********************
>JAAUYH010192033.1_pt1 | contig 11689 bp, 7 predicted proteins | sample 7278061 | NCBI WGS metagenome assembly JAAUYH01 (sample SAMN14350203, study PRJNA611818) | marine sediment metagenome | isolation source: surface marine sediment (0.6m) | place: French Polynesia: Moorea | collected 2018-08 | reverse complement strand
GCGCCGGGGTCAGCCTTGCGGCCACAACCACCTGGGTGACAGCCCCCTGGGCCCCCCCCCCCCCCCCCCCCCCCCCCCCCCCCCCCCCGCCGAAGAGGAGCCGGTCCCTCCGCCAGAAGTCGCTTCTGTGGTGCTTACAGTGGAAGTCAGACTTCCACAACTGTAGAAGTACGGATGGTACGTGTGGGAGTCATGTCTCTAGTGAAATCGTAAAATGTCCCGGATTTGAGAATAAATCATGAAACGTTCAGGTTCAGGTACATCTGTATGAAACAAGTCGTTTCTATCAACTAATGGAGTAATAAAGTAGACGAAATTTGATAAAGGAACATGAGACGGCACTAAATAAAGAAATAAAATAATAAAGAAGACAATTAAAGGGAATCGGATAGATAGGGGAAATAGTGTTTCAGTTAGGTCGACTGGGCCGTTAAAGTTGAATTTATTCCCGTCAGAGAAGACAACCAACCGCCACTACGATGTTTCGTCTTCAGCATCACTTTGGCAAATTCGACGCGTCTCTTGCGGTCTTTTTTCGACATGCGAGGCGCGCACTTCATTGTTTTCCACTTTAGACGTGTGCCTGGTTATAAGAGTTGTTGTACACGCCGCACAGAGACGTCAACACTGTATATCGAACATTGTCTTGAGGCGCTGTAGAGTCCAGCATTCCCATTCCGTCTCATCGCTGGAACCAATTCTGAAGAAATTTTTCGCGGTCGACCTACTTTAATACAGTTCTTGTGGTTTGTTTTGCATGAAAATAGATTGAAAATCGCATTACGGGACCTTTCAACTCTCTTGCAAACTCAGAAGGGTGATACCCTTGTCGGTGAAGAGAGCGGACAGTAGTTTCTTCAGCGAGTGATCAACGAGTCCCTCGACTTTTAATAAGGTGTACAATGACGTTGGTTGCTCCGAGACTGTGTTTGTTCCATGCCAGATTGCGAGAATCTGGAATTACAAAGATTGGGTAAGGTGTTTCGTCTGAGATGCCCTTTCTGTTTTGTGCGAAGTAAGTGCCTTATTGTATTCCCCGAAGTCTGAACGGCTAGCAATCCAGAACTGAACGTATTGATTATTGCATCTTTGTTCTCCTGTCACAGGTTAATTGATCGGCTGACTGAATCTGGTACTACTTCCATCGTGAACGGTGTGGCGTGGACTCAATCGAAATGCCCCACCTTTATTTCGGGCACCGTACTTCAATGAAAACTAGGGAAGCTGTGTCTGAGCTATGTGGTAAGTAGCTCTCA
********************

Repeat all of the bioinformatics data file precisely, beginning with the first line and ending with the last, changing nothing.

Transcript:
>JAAUYH010192033.1_pt1 | contig 11689 bp, 7 predicted proteins | sample 7278061 | NCBI WGS metagenome assembly JAAUYH01 (sample SAMN14350203, study PRJNA611818) | marine sediment metagenome | isolation source: surface marine sediment (0.6m) | place: French Polynesia: Moorea | collected 2018-08 | reverse complement strand
GCGCCGGGGTCAGCCTTGCGGCCACAACCACCTGGGTGACAGCCCCCTGGGCCCCCCCCCCCCCCCCCCCCCCCCCCCCCCCCCCCCCGCCGAAGAGGAGCCGGTCCCTCCGCCAGAAGTCGCTTCTGTGGTGCTTACAGTGGAAGTCAGACTTCCACAACTGTAGAAGTACGGATGGTACGTGTGGGAGTCATGTCTCTAGTGAAATCGTAAAATGTCCCGGATTTGAGAATAAATCATGAAACGTTCAGGTTCAGGTACATCTGTATGAAACAAGTCGTTTCTATCAACTAATGGAGTAATAAAGTAGACGAAATTTGATAAAGGAACATGAGACGGCACTAAATAAAGAAATAAAATAATAAAGAAGACAATTAAAGGGAATCGGATAGATAGGGGAAATAGTGTTTCAGTTAGGTCGACTGGGCCGTTAAAGTTGAATTTATTCCCGTCAGAGAAGACAACCAACCGCCACTACGATGTTTCGTCTTCAGCATCACTTTGGCAAATTCGACGCGTCTCTTGCGGTCTTTTTTCGACATGCGAGGCGCGCACTTCATTGTTTTCCACTTTAGACGTGTGCCTGGTTATAAGAGTTGTTGTACACGCCGCACAGAGACGTCAACACTGTATATCGAACATTGTCTTGAGGCGCTGTAGAGTCCAGCATTCCCATTCCGTCTCATCGCTGGAACCAATTCTGAAGAAATTTTTCGCGGTCGACCTACTTTAATACAGTTCTTGTGGTTTGTTTTGCATGAAAATAGATTGAAAATCGCATTACGGGACCTTTCAACTCTCTTGCAAACTCAGAAGGGTGATACCCTTGTCGGTGAAGAGAGCGGACAGTAGTTTCTTCAGCGAGTGATCAACGAGTCCCTCGACTTTTAATAAGGTGTACAATGACGTTGGTTGCTCCGAGACTGTGTTTGTTCCATGCCAGATTGCGAGAATCTGGAATTACAAAGATTGGGTAAGGTGTTTCGTCTGAGATGCCCTTTCTGTTTTGTGCGAAGTAAGTGCCTTATTGTATTCCCCGAAGTCTGAACGGCTAGCAATCCAGAACTGAACGTATTGATTATTGCATCTTTGTTCTCCTGTCACAGGTTAATTGATCGGCTGACTGAATCTGGTACTACTTCCATCGTGAACGGTGTGGCGTGGACTCAATCGAAATGCCCCACCTTTATTTCGGGCACCGTACTTCAATGAAAACTAGGGAAGCTGTGTCTGAGCTATGTGGTAAGTAGCTCTCA